Editor’s note: This story is part of the annual Automotive News “Future Product Pipeline” series.
Acura’s return to its performance roots accelerated this year with the debut of a redesigned TLX midsize sports sedan on a new platform with an optional turbocharged six-cylinder engine.
But there is much more to come, and it will happen fast.
The brand’s MDX three-row crossover is up next for a full redesign, although the planned reveal this summer has been pushed back to the fall most likely. And next year, Acura will show a new compact sedan that’s likely to drop the ILX name.
The quick succession of completely redesigned vehicles, starting with the revival of the NSX supercar in 2015 and the reengineered RDX crossover in 2018, will greatly help Acura further separate its identity from its mass-market sibling brand Honda.
The NSX, which starts at just over $160,000, has already been freshened and is on a longer lifecycle than the mainstream Acuras. The core four vehicles, however, are expected to get Type S performance versions in coming years, along with steady tech updates.
ILX: The compact sedan carries over for 2021 with aggressive pricing that puts the base model at just $26,925, including shipping. The upscale A-Spec version goes for $30,905 with shipping. The ILX is still sitting on mechanicals from its first generation that debuted in 2012, and the car will be replaced when a new compact debuts next year. Even the name is likely to go away. A leaked presentation to dealers calls the car a “new compact sedan” going on sale in 2022. That document also lists a Type S performance version in the near future.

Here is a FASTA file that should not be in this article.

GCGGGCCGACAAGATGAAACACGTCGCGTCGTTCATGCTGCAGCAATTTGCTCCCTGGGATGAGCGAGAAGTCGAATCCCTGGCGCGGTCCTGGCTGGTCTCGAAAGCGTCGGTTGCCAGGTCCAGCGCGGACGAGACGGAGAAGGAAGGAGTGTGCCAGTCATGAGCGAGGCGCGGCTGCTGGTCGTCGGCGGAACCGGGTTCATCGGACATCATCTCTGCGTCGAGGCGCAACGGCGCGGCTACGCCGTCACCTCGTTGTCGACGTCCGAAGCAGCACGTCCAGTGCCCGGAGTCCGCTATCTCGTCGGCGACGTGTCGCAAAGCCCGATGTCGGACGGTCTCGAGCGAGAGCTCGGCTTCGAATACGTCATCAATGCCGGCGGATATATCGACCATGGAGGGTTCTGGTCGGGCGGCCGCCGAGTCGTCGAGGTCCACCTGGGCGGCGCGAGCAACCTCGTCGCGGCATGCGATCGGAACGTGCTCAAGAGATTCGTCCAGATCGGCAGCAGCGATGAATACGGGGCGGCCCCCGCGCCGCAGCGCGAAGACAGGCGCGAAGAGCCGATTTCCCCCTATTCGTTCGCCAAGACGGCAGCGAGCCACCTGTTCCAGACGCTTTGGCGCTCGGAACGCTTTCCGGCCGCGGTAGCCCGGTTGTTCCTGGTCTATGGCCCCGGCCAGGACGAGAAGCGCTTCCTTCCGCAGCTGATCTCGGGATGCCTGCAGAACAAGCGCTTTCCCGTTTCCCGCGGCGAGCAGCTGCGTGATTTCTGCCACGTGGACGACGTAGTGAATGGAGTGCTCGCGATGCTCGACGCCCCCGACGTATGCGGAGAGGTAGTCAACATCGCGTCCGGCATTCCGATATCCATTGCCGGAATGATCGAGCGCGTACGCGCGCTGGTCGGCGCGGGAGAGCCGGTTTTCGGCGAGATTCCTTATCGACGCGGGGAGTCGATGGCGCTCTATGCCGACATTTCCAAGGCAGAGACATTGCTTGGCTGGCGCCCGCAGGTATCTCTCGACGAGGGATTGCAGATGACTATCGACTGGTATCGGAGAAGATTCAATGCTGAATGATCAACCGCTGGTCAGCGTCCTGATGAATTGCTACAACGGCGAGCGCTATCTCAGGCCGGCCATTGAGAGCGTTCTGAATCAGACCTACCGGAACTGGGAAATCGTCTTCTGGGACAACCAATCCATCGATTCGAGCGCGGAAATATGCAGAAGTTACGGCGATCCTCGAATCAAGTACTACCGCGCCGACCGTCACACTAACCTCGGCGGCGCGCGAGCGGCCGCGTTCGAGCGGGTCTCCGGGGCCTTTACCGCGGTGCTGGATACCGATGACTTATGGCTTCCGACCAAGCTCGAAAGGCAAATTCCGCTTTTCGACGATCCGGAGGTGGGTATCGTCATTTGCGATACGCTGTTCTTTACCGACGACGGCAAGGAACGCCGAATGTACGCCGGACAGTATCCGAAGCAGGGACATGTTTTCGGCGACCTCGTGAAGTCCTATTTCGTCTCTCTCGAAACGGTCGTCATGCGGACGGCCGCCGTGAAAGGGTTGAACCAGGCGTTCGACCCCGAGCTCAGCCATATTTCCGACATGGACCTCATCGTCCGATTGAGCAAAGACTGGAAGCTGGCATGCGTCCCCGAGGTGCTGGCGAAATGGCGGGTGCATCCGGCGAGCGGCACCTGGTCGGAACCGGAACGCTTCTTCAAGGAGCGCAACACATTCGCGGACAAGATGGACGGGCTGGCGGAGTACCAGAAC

TLX: The mainstream version of the second-generation midsize sedan goes on sale this fall as a 2021 model. On its new platform, it is longer, lower, wider and has a more expansive hood to give it the classic proportions of a sports sedan. The standard engine is a four-cylinder turbocharged unit shared with the RDX. It makes 272 hp, compared with the outgoing TLX that has a non-turbo standard motor with 206 hp. The Type S version will go on sale in the first half of next year with a new six-cylinder turbo. Acura has not revealed power numbers for the V-6. A midcycle freshen should come in 2023.
RDX: The third generation of the RDX, now on sale, is 2 years old and carries over for the 2021 model year. A midcycle freshen should come next year, and a redesign in 2024. A Type S version of the compact crossover may have to wait until the full redesign.
MDX: The popular three-row crossover is next up for a full redesign. The new generation should be revealed in the fall and go on sale next year. Acura has committed to a Type S variant of the MDX, which likely would share the new turbocharged six-cylinder engine announced for the TLX. The MDX would likely be freshened in 2023.
NSX: The “everyday supercar” was freshened for the 2019 model year and carries over into 2021. Given its high sticker price and limited sales, it is not likely to see a full redesign soon. Another freshen is likely, probably in 2022.